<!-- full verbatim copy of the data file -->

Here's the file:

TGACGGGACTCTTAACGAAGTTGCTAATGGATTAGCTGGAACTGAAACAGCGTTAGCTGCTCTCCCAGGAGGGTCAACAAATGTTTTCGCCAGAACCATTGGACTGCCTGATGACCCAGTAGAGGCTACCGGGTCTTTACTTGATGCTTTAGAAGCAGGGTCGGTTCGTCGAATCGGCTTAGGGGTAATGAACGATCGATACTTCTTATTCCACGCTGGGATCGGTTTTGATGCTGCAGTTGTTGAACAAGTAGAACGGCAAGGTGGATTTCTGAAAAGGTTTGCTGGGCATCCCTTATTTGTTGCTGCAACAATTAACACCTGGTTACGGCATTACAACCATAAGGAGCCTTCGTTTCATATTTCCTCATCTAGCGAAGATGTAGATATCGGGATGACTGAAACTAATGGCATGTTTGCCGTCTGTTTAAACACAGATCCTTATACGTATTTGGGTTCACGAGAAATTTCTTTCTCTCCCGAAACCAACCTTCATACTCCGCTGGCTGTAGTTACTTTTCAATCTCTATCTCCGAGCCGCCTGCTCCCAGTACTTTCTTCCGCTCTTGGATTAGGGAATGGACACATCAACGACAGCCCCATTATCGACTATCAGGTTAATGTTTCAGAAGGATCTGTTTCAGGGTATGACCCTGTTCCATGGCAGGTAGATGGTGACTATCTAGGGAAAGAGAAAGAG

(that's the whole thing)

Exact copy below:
TGACGGGACTCTTAACGAAGTTGCTAATGGATTAGCTGGAACTGAAACAGCGTTAGCTGCTCTCCCAGGAGGGTCAACAAATGTTTTCGCCAGAACCATTGGACTGCCTGATGACCCAGTAGAGGCTACCGGGTCTTTACTTGATGCTTTAGAAGCAGGGTCGGTTCGTCGAATCGGCTTAGGGGTAATGAACGATCGATACTTCTTATTCCACGCTGGGATCGGTTTTGATGCTGCAGTTGTTGAACAAGTAGAACGGCAAGGTGGATTTCTGAAAAGGTTTGCTGGGCATCCCTTATTTGTTGCTGCAACAATTAACACCTGGTTACGGCATTACAACCATAAGGAGCCTTCGTTTCATATTTCCTCATCTAGCGAAGATGTAGATATCGGGATGACTGAAACTAATGGCATGTTTGCCGTCTGTTTAAACACAGATCCTTATACGTATTTGGGTTCACGAGAAATTTCTTTCTCTCCCGAAACCAACCTTCATACTCCGCTGGCTGTAGTTACTTTTCAATCTCTATCTCCGAGCCGCCTGCTCCCAGTACTTTCTTCCGCTCTTGGATTAGGGAATGGACACATCAACGACAGCCCCATTATCGACTATCAGGTTAATGTTTCAGAAGGATCTGTTTCAGGGTATGACCCTGTTCCATGGCAGGTAGATGGTGACTATCTAGGGAAAGAGAAAGAG